AI recreates activity patterns that brain cells use in navigation

By Alison Abbott

Scientists have used artificial intelligence (AI) to recreate the complex neural codes that the brain uses to navigate through space. The feat demonstrates how powerful AI algorithms can assist conventional neuroscience research to test theories about the brain’s workings — but the approach is not going to put neuroscientists out of work just yet, say the researchers.

The computer program, details of which were published in Nature on 9 May1, was developed by neuroscientists at University College London (UCL) and AI researchers at the London-based Google company DeepMind. It used a technique called deep learning — a type of AI inspired by the structures in the brain — to train a computer-simulated rat to track its position in a virtual environment.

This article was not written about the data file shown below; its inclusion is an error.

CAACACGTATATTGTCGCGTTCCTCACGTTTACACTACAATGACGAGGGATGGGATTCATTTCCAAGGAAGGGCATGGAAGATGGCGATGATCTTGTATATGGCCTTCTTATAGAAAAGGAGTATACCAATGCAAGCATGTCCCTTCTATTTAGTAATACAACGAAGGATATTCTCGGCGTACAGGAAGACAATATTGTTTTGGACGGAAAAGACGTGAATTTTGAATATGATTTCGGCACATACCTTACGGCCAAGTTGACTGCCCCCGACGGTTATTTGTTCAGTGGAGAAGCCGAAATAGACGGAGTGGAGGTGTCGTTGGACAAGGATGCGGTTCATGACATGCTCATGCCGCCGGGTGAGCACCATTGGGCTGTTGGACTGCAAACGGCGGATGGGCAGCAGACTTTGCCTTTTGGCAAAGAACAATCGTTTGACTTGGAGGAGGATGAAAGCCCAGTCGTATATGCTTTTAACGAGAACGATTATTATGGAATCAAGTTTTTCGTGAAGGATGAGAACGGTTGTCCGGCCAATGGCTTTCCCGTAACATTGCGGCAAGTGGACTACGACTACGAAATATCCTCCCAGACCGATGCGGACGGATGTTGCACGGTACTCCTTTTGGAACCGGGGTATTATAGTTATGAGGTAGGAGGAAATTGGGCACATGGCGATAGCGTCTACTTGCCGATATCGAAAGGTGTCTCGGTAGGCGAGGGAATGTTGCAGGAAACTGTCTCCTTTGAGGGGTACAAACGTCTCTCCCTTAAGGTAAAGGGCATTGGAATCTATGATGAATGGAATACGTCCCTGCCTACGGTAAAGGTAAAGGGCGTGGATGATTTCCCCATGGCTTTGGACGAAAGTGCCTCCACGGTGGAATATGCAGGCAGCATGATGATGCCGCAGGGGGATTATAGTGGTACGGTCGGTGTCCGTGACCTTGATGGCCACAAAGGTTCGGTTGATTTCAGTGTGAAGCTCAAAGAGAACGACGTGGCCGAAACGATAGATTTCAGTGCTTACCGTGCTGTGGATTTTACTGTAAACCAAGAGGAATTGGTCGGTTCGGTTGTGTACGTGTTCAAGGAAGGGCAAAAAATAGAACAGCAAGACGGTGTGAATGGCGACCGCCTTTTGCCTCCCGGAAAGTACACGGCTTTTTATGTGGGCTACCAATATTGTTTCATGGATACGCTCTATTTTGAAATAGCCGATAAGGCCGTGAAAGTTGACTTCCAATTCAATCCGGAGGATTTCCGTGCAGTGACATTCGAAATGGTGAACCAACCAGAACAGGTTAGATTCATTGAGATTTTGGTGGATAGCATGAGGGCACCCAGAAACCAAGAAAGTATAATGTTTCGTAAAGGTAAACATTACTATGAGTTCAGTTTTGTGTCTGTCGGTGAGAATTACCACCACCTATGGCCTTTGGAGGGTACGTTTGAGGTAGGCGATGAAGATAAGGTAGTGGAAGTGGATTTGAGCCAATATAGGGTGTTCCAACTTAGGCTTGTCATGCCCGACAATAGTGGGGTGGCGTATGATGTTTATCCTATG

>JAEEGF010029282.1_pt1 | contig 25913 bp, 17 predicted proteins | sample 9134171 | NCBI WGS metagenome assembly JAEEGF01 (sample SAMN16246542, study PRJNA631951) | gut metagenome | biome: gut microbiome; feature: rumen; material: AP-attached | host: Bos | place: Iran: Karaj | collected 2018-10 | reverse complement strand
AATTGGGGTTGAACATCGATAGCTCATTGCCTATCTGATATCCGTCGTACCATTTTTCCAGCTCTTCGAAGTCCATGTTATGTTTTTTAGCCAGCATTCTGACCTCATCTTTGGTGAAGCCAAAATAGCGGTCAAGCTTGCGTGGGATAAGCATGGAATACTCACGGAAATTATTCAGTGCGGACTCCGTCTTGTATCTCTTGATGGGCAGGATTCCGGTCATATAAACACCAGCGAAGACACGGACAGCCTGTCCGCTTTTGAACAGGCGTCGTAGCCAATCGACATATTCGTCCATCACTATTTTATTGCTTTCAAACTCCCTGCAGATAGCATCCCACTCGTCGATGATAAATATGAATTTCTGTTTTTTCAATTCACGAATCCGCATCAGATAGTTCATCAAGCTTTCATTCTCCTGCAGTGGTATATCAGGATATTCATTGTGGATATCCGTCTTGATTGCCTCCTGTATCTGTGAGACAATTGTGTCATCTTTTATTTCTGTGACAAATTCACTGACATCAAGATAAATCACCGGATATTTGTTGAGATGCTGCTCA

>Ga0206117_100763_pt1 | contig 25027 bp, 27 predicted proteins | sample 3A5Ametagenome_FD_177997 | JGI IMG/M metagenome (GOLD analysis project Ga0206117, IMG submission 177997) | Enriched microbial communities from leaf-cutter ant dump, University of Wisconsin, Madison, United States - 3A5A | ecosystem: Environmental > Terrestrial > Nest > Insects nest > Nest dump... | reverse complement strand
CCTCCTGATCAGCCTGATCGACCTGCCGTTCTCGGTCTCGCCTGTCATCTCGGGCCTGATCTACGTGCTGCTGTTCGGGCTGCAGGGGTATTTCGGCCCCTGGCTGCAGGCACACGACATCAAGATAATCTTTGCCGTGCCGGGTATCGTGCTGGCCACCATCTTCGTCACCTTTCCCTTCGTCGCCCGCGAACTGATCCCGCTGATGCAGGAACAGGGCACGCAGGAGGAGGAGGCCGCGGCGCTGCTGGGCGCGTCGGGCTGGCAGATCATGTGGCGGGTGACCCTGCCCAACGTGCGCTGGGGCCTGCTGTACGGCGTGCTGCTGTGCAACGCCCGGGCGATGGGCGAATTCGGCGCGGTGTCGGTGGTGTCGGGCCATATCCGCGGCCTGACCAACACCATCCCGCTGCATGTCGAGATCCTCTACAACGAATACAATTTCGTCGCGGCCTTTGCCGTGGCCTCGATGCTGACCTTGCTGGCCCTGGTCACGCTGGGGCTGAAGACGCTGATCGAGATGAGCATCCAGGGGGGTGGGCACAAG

The program surprised the scientists by spontaneously generating hexagonal-shaped patterns of activity akin to those generated by navigational cells in the mammalian brain called grid cells. Grid cells have been shown in experiments with real rats to be fundamental to how an animal tracks its own position in space.

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